I Was at Home, But…feels as unfinished as its title

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      Starring Maren Eggert. In German, with English subtitles. Rating unavailable

      A donkey and a dog walk into an abandoned cabin. The dog eats a rabbit while the donkey stares out a window at an overcast sky. Sorry, there’s no punch line to this story. And the same can be said of this vexingly cerebral exercise from Germany.

      The title nods to Yasujirō Ozu’s silent masterpiece I Was Born, But…, and this music-free movie also pays homage to other auteurs who remain more influential among filmmakers than with the general public. But writer-director Angela Schanelec shows little wit in her tributes, and displays only the chilliest regard for her on-screen creations.

      What plot there is revolves around middle-aged art teacher Astrid (Marin Eggert), raising two young children after the recent death of her husband. The older boy apparently disappeared for a week, causing consternation at school. Astrid spends time lecturing his teachers about authenticity, or something, while they remain as still as subjects in the paintings she views without comment at a Berlin museum.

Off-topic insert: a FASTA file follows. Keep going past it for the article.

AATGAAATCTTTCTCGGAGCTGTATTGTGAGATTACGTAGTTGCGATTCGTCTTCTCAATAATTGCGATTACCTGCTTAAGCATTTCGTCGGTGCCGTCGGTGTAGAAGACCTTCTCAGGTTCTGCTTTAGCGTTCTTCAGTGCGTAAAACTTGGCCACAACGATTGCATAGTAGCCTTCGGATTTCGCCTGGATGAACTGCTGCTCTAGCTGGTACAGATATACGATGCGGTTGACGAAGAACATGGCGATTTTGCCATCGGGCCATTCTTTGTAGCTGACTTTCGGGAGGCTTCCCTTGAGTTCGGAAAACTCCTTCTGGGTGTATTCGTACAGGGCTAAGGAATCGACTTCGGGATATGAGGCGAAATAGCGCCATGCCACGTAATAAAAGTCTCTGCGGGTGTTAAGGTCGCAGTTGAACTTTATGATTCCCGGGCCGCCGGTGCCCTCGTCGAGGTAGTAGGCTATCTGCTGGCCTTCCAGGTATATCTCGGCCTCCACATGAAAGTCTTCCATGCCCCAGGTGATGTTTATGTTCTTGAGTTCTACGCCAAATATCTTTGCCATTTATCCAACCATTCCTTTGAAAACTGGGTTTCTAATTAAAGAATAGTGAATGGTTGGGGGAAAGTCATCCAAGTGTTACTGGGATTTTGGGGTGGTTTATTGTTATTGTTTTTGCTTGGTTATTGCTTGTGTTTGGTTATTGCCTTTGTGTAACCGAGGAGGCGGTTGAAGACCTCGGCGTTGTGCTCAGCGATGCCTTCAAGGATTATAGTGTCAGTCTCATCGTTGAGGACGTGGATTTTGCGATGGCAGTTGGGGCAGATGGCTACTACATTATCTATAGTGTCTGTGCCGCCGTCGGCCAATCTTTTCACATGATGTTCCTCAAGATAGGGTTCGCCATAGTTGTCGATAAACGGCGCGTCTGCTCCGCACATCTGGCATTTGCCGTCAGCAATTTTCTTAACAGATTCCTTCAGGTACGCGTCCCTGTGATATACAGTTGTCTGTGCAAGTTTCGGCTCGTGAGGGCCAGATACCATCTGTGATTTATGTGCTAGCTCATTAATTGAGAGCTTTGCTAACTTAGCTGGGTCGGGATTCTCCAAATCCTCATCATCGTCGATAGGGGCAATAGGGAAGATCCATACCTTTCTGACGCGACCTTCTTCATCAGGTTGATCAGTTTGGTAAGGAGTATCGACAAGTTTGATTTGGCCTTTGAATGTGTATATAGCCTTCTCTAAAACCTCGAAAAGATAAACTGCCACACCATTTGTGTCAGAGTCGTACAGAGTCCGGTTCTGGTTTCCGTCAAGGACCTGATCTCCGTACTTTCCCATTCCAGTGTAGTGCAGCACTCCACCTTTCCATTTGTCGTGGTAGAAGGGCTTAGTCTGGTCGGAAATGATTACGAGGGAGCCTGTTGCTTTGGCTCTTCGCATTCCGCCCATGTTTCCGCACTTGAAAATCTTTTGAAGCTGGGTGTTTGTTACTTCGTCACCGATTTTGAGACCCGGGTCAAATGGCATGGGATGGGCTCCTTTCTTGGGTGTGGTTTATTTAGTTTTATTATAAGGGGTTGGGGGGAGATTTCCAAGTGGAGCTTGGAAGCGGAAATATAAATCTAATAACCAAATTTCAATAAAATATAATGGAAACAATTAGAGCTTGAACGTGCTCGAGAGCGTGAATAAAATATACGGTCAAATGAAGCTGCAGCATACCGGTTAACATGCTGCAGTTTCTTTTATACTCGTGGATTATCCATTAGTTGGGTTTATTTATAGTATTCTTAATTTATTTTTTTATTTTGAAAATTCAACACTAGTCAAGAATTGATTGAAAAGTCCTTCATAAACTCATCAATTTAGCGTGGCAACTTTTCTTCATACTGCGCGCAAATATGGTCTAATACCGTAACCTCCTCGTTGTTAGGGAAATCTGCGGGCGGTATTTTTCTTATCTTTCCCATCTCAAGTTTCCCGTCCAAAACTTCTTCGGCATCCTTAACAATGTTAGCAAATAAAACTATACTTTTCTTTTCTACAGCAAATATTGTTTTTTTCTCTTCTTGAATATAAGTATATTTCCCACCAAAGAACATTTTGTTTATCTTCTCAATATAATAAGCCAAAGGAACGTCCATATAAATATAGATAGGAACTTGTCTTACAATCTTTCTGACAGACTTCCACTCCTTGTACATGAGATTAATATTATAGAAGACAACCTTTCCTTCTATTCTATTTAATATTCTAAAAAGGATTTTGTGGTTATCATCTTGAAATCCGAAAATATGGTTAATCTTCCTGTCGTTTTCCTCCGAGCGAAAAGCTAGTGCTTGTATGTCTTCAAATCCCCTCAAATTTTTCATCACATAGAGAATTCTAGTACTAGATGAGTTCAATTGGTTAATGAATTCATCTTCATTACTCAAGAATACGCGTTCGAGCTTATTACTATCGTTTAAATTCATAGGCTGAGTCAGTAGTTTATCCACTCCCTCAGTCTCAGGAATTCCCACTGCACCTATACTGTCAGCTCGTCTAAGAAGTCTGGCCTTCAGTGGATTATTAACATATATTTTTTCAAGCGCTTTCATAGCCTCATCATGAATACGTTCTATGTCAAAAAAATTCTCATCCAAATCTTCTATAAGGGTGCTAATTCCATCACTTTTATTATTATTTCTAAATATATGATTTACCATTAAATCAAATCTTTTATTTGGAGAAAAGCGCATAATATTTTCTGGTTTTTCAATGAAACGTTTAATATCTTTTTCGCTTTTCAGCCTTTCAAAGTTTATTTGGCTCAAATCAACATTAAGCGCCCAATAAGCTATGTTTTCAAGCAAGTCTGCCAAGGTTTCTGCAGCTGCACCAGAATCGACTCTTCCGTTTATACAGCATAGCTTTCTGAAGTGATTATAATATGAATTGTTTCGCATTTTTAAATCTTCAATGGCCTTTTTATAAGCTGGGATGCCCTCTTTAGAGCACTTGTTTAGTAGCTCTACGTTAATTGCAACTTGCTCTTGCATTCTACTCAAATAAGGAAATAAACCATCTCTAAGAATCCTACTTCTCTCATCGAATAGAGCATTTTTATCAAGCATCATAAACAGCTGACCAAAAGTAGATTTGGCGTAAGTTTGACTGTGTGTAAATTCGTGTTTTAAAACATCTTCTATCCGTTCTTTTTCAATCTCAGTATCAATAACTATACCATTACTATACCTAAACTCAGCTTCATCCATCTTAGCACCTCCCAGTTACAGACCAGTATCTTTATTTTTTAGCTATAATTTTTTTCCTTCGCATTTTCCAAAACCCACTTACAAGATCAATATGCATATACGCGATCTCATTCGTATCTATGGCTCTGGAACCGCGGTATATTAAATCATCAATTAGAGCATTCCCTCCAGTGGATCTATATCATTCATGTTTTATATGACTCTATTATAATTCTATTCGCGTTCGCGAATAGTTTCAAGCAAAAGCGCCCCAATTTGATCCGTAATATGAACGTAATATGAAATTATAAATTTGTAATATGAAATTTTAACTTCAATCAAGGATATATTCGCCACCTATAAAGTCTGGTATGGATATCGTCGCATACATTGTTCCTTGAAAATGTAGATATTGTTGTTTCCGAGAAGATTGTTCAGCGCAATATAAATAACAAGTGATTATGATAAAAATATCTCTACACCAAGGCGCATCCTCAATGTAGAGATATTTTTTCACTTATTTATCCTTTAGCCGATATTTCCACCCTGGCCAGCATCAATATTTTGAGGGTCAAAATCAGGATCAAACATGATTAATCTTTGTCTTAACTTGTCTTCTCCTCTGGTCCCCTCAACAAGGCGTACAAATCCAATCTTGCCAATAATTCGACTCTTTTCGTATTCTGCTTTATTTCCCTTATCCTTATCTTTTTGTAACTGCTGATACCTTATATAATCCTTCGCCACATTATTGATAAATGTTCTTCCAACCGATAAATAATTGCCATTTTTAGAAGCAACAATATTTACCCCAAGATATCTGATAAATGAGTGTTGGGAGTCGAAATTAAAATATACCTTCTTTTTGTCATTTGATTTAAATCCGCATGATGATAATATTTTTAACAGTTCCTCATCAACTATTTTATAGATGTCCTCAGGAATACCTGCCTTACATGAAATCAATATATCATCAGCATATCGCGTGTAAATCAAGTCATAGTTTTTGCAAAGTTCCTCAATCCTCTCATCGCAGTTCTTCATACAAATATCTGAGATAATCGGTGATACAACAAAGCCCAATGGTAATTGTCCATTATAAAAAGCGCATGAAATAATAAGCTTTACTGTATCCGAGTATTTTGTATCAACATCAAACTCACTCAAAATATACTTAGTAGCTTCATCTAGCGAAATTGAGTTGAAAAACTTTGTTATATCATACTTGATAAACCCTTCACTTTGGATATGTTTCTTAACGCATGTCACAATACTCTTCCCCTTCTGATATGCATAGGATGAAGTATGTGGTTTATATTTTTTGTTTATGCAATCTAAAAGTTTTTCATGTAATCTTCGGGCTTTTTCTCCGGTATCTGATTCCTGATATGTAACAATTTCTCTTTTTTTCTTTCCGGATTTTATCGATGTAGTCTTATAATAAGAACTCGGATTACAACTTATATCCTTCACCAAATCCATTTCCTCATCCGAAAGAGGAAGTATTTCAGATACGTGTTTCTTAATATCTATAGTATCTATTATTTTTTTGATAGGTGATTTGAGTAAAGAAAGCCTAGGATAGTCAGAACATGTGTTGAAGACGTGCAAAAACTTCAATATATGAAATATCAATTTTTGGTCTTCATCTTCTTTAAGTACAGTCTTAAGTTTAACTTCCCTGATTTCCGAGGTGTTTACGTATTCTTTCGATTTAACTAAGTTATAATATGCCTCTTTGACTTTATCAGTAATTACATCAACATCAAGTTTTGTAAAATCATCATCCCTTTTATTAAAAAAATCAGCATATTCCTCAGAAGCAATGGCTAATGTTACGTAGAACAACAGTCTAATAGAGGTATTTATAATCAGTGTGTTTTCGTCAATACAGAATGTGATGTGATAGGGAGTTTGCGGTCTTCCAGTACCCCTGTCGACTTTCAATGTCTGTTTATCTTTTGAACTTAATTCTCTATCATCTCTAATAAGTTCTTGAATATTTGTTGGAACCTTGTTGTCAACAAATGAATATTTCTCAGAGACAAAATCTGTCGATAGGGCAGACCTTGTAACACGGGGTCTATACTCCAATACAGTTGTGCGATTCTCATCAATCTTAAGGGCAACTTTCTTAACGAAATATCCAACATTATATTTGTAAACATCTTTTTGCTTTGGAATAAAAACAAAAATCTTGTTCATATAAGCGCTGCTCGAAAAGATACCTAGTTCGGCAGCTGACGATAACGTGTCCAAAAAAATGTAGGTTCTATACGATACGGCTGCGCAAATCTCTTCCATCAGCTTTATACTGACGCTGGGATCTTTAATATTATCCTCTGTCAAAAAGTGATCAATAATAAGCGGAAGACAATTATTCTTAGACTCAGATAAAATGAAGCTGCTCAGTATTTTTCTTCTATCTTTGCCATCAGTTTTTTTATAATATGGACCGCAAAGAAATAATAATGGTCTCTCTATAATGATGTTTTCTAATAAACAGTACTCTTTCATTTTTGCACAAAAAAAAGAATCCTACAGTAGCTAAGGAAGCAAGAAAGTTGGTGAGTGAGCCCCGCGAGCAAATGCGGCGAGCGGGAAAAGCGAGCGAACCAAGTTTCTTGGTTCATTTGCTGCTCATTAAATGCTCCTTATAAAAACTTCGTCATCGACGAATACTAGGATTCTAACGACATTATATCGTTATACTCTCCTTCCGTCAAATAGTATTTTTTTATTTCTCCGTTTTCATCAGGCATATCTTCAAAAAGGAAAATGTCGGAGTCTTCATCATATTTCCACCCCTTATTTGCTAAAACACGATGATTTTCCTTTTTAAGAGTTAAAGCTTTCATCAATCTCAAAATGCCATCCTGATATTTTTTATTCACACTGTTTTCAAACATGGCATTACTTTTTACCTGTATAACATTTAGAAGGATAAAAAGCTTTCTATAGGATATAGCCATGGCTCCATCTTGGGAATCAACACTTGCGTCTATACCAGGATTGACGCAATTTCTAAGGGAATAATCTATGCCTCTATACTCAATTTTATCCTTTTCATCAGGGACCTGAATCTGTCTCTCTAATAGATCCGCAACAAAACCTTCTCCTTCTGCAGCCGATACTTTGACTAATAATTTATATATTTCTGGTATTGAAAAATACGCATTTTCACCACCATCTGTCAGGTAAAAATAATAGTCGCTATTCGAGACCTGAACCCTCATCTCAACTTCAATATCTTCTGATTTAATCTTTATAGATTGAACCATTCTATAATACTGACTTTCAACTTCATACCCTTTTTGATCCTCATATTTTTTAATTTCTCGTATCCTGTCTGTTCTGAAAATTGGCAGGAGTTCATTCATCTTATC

This is all cryptic as hell. Whether our grim protagonist is discussing filmmaking with a foreign director or buying a used bike from a stranger, the few tangibles that do emerge are surprisingly banal. For example, Astrid is increasingly cold to her kids and distracts herself by sleeping with—wait for it—their tennis instructor!

      Schanelec’s group of Berlin filmmakers includes Christian Petzold, who shares some of her formalist aesthetics but marries them to narratives that move steadily forward while maintaining mystery along the edges. Franz Rogowski, the German Joaquin Phoenix type who recently starred in Petzold’s sublime Transit, plays a teacher here, in a subplot that likewise goes nowhere.

      The director’s mulish approach to doggedly elliptical storytelling is not without visual rewards. But too much of this stilted installation piece is like a Jeff Wall photograph come to life, delivering details that mostly prove to be less interesting than what your imagination would have supplied.